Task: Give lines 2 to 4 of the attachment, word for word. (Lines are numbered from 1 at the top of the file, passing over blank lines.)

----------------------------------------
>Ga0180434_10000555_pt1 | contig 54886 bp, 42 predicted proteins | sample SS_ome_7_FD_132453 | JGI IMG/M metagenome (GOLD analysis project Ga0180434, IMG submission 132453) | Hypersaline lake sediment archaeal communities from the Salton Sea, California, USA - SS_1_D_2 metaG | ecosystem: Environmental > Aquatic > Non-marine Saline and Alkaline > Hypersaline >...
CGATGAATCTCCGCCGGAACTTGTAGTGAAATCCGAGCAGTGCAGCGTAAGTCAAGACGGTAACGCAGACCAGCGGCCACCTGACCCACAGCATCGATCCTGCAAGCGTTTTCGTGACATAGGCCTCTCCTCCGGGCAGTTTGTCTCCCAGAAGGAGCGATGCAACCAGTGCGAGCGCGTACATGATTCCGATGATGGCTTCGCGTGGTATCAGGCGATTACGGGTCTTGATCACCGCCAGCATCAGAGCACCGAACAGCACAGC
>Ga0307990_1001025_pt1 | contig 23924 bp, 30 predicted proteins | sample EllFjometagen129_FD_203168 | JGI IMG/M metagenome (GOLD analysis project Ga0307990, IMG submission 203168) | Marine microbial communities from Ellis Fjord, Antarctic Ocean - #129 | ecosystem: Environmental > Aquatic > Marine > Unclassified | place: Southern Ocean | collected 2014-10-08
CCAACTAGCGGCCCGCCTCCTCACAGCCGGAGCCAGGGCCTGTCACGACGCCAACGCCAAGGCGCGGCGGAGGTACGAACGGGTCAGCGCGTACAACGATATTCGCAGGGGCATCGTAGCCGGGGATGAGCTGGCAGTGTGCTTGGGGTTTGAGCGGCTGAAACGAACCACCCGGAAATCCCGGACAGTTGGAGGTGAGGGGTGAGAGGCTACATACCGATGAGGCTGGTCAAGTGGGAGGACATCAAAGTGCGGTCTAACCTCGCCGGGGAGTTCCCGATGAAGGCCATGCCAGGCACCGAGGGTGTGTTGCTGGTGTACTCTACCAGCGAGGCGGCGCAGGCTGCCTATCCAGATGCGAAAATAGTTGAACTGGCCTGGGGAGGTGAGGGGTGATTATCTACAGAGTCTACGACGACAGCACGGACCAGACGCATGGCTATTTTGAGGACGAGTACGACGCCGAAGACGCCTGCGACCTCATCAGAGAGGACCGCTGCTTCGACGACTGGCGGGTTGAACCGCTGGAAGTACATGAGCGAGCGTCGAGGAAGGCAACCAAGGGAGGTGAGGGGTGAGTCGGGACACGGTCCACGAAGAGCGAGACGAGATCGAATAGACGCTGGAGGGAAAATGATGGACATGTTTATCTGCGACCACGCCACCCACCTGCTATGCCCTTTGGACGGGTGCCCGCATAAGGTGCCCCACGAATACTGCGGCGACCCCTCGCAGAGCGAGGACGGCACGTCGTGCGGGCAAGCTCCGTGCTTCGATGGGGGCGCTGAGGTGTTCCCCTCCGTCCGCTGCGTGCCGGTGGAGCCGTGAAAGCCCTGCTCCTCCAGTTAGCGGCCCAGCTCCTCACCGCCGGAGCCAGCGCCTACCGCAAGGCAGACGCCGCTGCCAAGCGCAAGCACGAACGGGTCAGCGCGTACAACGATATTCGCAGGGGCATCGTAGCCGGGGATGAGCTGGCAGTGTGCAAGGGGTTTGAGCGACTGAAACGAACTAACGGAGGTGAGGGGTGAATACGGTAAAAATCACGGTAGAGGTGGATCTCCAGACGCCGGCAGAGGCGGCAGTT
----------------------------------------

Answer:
CGATGAATCTCCGCCGGAACTTGTAGTGAAATCCGAGCAGTGCAGCGTAAGTCAAGACGGTAACGCAGACCAGCGGCCACCTGACCCACAGCATCGATCCTGCAAGCGTTTTCGTGACATAGGCCTCTCCTCCGGGCAGTTTGTCTCCCAGAAGGAGCGATGCAACCAGTGCGAGCGCGTACATGATTCCGATGATGGCTTCGCGTGGTATCAGGCGATTACGGGTCTTGATCACCGCCAGCATCAGAGCACCGAACAGCACAGC
>Ga0307990_1001025_pt1 | contig 23924 bp, 30 predicted proteins | sample EllFjometagen129_FD_203168 | JGI IMG/M metagenome (GOLD analysis project Ga0307990, IMG submission 203168) | Marine microbial communities from Ellis Fjord, Antarctic Ocean - #129 | ecosystem: Environmental > Aquatic > Marine > Unclassified | place: Southern Ocean | collected 2014-10-08
CCAACTAGCGGCCCGCCTCCTCACAGCCGGAGCCAGGGCCTGTCACGACGCCAACGCCAAGGCGCGGCGGAGGTACGAACGGGTCAGCGCGTACAACGATATTCGCAGGGGCATCGTAGCCGGGGATGAGCTGGCAGTGTGCTTGGGGTTTGAGCGGCTGAAACGAACCACCCGGAAATCCCGGACAGTTGGAGGTGAGGGGTGAGAGGCTACATACCGATGAGGCTGGTCAAGTGGGAGGACATCAAAGTGCGGTCTAACCTCGCCGGGGAGTTCCCGATGAAGGCCATGCCAGGCACCGAGGGTGTGTTGCTGGTGTACTCTACCAGCGAGGCGGCGCAGGCTGCCTATCCAGATGCGAAAATAGTTGAACTGGCCTGGGGAGGTGAGGGGTGATTATCTACAGAGTCTACGACGACAGCACGGACCAGACGCATGGCTATTTTGAGGACGAGTACGACGCCGAAGACGCCTGCGACCTCATCAGAGAGGACCGCTGCTTCGACGACTGGCGGGTTGAACCGCTGGAAGTACATGAGCGAGCGTCGAGGAAGGCAACCAAGGGAGGTGAGGGGTGAGTCGGGACACGGTCCACGAAGAGCGAGACGAGATCGAATAGACGCTGGAGGGAAAATGATGGACATGTTTATCTGCGACCACGCCACCCACCTGCTATGCCCTTTGGACGGGTGCCCGCATAAGGTGCCCCACGAATACTGCGGCGACCCCTCGCAGAGCGAGGACGGCACGTCGTGCGGGCAAGCTCCGTGCTTCGATGGGGGCGCTGAGGTGTTCCCCTCCGTCCGCTGCGTGCCGGTGGAGCCGTGAAAGCCCTGCTCCTCCAGTTAGCGGCCCAGCTCCTCACCGCCGGAGCCAGCGCCTACCGCAAGGCAGACGCCGCTGCCAAGCGCAAGCACGAACGGGTCAGCGCGTACAACGATATTCGCAGGGGCATCGTAGCCGGGGATGAGCTGGCAGTGTGCAAGGGGTTTGAGCGACTGAAACGAACTAACGGAGGTGAGGGGTGAATACGGTAAAAATCACGGTAGAGGTGGATCTCCAGACGCCGGCAGAGGCGGCAGTT